Squeeze on Wellington office tenants deepens
Site 9 at Customhouse Quay, Wellington – a new boutique office development by Willis Bond & Co, due for completion in 2021. Photo / Supplied
Wellington’s office vacancy rate has dipped even further to its lowest level in more than a decade.
Colliers International’s latest Wellington CBD Office Market Snapshot report, released today, shows the overall vacancy rate in the year to June was at 5.9 per cent.
That’s the lowest overall vacancy rate in the capital since the December 2008 quarter.
Chris Dibble, Director of Research and Communications at Colliers, says steady tenant demand and limited availability of prime office stock resulted in the reduction.
“The supply pipeline is forecast to increase over the next few years through ongoing refurbishment and seismic strengthening, as well as the construction of new buildings.
“Some 50,000sq m of space currently undergoing project works is forecast to become available over the next 12 months.
“However, not all space to be introduced will be available for lease. One example is 8-14 Willis Street, where 11,800sq m of supply has been 100 per cent leased to Statistics New Zealand.
“Another example is the refurbished Harbour City Centre at 29 Brandon Street, which will add more than 3,500sq m to the city’s office stock. The building is leased to financial technology firm FNZ.”
Richard Findlay, Managing Director of Colliers International in Wellington, says there is strong demand for investment properties, and with limited stock available there is pressure for prices to continue to rise.
“Low interest rates are having a positive impact on demand, but the flipside is they are discouraging owners to sell.
“Rents are still rising but so is building insurance. In a gross lease market, owners aren’t seeing the full benefit of rental uplifts.
“Seismic issues, the availability of mortgages and increasing insurance costs are the primary areas of concern for buyers.”
Jim Pinson, Executive Director of Office Leasing at Colliers Wellington, says there has been quite aggressive rental growth across the board in the CBD.
“This is compounded by very high insurance costs, pushing gross rents even higher. Operating expenses on some A-grade buildings are now at more than $200 per square metre.”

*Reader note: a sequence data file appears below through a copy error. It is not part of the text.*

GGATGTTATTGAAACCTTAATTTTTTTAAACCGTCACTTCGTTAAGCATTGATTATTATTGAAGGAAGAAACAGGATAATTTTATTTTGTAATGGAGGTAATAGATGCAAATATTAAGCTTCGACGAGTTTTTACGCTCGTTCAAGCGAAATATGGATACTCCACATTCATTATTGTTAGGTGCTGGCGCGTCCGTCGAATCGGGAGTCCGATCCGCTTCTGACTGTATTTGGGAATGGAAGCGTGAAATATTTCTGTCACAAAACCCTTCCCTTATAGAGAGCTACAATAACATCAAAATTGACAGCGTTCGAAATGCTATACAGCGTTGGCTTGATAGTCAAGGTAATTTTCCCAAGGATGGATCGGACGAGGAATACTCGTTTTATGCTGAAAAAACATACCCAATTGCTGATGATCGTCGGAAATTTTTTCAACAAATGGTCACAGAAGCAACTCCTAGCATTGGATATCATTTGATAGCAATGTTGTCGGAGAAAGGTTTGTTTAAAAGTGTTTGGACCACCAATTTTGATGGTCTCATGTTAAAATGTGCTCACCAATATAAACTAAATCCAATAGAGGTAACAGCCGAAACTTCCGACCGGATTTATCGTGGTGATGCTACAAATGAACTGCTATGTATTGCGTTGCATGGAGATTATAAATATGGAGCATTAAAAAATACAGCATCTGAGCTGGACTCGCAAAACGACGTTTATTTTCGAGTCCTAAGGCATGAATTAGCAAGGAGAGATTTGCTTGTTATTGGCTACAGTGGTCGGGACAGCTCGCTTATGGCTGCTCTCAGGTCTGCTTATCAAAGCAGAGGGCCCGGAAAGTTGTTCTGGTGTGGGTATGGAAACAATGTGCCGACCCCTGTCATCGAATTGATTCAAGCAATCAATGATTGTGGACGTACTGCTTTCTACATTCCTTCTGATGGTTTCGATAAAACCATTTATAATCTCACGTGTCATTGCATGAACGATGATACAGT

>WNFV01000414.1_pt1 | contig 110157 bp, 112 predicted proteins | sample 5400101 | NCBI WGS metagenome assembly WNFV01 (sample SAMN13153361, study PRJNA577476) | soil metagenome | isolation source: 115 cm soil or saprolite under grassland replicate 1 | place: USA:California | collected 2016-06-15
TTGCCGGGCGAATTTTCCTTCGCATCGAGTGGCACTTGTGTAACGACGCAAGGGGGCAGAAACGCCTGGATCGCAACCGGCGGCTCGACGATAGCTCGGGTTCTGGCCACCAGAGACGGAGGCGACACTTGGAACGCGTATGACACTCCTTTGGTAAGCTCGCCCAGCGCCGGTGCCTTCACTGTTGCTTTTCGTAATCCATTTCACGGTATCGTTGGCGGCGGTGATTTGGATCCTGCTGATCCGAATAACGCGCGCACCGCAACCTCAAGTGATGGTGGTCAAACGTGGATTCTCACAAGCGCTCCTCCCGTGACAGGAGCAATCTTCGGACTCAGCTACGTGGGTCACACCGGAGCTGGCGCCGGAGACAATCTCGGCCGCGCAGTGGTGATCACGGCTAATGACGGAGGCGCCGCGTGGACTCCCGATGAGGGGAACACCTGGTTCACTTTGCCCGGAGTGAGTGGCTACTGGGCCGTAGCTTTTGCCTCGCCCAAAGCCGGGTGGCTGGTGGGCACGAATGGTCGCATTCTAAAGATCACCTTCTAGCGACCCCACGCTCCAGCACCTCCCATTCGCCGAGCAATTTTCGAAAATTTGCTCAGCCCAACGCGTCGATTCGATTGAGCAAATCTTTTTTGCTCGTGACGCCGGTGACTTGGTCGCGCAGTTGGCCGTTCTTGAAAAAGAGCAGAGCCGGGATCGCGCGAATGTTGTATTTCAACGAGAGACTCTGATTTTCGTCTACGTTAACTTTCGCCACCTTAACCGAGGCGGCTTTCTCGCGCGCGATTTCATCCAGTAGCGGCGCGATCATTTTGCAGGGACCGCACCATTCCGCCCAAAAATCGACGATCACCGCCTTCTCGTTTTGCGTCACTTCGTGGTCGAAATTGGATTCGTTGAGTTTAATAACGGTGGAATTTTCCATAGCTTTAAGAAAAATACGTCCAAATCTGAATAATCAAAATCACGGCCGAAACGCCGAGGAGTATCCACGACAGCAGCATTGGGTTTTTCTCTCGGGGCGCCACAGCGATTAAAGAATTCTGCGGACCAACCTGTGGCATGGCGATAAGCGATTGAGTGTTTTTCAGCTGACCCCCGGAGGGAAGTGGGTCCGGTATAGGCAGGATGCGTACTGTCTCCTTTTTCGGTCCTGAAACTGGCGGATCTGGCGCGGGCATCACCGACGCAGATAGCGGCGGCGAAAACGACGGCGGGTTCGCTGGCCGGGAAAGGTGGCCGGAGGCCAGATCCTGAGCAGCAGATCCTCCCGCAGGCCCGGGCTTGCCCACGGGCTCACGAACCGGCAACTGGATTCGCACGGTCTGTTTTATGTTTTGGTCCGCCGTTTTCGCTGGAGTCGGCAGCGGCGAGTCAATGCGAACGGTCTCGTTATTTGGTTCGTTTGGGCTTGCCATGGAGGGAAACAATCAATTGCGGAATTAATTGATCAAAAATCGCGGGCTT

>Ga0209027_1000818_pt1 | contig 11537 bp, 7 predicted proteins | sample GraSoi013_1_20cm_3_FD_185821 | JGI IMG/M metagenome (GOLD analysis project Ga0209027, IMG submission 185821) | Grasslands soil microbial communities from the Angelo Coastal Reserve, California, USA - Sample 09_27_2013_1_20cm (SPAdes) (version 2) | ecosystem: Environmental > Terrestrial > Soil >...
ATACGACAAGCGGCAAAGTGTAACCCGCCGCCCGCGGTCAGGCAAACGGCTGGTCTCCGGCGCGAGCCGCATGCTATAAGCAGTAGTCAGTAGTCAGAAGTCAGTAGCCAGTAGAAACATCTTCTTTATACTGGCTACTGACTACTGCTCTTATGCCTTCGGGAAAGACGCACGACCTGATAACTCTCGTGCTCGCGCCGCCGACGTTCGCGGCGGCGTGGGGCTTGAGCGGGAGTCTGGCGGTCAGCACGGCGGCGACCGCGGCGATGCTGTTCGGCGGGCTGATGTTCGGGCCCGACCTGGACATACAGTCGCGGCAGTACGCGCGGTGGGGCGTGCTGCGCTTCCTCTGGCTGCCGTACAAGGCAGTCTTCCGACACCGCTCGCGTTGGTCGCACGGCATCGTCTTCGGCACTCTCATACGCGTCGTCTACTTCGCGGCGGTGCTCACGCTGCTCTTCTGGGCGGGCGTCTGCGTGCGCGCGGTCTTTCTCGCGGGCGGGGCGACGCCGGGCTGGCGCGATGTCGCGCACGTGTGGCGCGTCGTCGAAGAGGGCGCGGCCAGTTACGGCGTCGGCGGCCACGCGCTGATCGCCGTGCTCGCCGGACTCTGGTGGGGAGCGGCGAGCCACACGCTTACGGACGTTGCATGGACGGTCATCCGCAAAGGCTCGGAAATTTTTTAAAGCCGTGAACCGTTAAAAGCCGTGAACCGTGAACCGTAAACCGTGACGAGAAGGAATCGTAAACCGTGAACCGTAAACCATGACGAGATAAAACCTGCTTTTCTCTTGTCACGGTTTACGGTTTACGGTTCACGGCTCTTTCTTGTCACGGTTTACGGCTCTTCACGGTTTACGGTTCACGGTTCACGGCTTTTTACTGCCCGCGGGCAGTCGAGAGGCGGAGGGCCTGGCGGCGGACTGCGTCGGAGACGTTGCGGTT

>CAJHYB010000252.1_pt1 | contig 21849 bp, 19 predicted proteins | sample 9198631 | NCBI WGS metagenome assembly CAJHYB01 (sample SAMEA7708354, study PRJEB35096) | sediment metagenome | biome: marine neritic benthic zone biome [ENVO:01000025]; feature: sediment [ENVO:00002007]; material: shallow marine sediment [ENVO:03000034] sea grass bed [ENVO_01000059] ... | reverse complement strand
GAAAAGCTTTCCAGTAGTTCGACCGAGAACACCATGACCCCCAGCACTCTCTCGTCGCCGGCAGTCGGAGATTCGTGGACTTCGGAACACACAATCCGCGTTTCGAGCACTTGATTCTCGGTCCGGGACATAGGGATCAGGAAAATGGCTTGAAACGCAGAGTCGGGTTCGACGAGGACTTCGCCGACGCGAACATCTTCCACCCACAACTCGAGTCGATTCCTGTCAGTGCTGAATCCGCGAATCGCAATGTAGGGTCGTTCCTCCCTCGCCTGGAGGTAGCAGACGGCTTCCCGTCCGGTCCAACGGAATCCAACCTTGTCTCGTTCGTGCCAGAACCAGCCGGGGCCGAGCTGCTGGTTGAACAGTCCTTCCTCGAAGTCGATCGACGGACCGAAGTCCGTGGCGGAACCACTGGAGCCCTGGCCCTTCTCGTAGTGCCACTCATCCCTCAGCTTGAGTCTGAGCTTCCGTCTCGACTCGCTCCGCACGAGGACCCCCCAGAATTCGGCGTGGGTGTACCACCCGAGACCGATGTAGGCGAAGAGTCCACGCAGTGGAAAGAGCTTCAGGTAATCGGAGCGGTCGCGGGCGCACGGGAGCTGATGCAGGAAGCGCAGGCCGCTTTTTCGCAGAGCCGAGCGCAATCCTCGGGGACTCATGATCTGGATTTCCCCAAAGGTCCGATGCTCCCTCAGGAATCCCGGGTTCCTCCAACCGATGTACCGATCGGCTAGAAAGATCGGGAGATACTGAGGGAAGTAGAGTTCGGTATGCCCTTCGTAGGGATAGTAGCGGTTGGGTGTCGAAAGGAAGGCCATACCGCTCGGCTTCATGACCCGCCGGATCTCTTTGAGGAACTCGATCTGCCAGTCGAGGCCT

The Colliers report found Thorndon remains Wellington’s most in-demand office precinct. There is currently no vacant prime space available, while the secondary vacancy rate has dipped to 1.5 per cent.
Space has tightened in the CBD fringe, also with no vacancy in the prime sector, and the secondary vacancy rate dipping to 4.8 per cent.
Even the secondary office location of Te Aro is feeling the squeeze, with vacancy dipping to 12.5 per cent.
Bucking the trend is the CBD core, where both prime and secondary vacancy rates have increased. However, they have only inched up to 0.7 per cent and 7.0 per cent respectively.
With space at such a premium across all precincts, average prime gross face rents have increased to $534/sq m, up from $502/sq m last year.
Dibble says that in the CBD core, average gross face rents range between $335 per sqm to $660 per sqm.
“These rates are only averages, and maximum rents being achieved for existing premises are higher. Further, buildings under construction or proposed to be built will set new benchmarks in the next couple of years.
“This is not uncommon in the Wellington market. When new buildings are delivered, the quality surpasses existing stock,
sometimes quite significantly given advances in construction technology and market requirements.
“This comes at a price, but history and vacancy rates show that occupiers understand the benefits.”
From an investment perspective, yields have firmed 20 basis points to 6.4 per cent compared to 6.6 per cent a year ago.
Dibble says rising rents and firming yields are delivering positive total returns.
“MSCI’s Property Index for Wellington CBD office properties showed a total return of 11.1 per cent in the year to March 2019, the highest annual return since 2008.”